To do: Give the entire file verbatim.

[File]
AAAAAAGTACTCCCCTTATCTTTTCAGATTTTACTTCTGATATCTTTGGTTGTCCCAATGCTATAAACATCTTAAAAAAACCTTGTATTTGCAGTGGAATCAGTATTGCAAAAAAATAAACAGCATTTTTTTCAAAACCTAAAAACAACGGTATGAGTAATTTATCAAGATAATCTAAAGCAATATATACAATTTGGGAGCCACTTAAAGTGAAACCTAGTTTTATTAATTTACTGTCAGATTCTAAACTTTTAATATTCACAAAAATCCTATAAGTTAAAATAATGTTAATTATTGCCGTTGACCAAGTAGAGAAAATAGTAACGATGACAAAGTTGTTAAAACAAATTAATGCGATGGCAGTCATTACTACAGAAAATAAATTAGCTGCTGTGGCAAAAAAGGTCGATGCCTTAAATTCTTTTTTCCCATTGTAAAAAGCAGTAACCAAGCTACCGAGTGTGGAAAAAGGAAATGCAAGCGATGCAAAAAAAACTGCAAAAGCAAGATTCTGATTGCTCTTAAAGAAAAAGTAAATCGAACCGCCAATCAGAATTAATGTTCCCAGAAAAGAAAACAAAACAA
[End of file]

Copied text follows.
AAAAAAGTACTCCCCTTATCTTTTCAGATTTTACTTCTGATATCTTTGGTTGTCCCAATGCTATAAACATCTTAAAAAAACCTTGTATTTGCAGTGGAATCAGTATTGCAAAAAAATAAACAGCATTTTTTTCAAAACCTAAAAACAACGGTATGAGTAATTTATCAAGATAATCTAAAGCAATATATACAATTTGGGAGCCACTTAAAGTGAAACCTAGTTTTATTAATTTACTGTCAGATTCTAAACTTTTAATATTCACAAAAATCCTATAAGTTAAAATAATGTTAATTATTGCCGTTGACCAAGTAGAGAAAATAGTAACGATGACAAAGTTGTTAAAACAAATTAATGCGATGGCAGTCATTACTACAGAAAATAAATTAGCTGCTGTGGCAAAAAAGGTCGATGCCTTAAATTCTTTTTTCCCATTGTAAAAAGCAGTAACCAAGCTACCGAGTGTGGAAAAAGGAAATGCAAGCGATGCAAAAAAAACTGCAAAAGCAAGATTCTGATTGCTCTTAAAGAAAAAGTAAATCGAACCGCCAATCAGAATTAATGTTCCCAGAAAAGAAAACAAAACAA